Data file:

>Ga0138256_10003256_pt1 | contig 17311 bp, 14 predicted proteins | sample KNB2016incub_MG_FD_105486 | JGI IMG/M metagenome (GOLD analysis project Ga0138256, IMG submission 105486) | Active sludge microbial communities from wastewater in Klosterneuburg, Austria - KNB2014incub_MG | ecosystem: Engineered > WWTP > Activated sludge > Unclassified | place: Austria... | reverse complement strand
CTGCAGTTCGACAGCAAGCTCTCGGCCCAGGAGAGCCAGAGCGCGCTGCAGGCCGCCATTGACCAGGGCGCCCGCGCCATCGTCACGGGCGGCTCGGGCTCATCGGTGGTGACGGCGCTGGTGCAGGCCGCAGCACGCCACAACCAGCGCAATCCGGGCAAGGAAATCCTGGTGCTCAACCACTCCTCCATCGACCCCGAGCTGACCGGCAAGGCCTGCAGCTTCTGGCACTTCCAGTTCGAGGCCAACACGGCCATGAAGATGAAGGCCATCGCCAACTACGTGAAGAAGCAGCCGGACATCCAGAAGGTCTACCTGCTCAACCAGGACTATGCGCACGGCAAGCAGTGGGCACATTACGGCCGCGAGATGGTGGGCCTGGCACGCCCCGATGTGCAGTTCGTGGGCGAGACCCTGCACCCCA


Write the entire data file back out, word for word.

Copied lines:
>Ga0138256_10003256_pt1 | contig 17311 bp, 14 predicted proteins | sample KNB2016incub_MG_FD_105486 | JGI IMG/M metagenome (GOLD analysis project Ga0138256, IMG submission 105486) | Active sludge microbial communities from wastewater in Klosterneuburg, Austria - KNB2014incub_MG | ecosystem: Engineered > WWTP > Activated sludge > Unclassified | place: Austria... | reverse complement strand
CTGCAGTTCGACAGCAAGCTCTCGGCCCAGGAGAGCCAGAGCGCGCTGCAGGCCGCCATTGACCAGGGCGCCCGCGCCATCGTCACGGGCGGCTCGGGCTCATCGGTGGTGACGGCGCTGGTGCAGGCCGCAGCACGCCACAACCAGCGCAATCCGGGCAAGGAAATCCTGGTGCTCAACCACTCCTCCATCGACCCCGAGCTGACCGGCAAGGCCTGCAGCTTCTGGCACTTCCAGTTCGAGGCCAACACGGCCATGAAGATGAAGGCCATCGCCAACTACGTGAAGAAGCAGCCGGACATCCAGAAGGTCTACCTGCTCAACCAGGACTATGCGCACGGCAAGCAGTGGGCACATTACGGCCGCGAGATGGTGGGCCTGGCACGCCCCGATGTGCAGTTCGTGGGCGAGACCCTGCACCCCA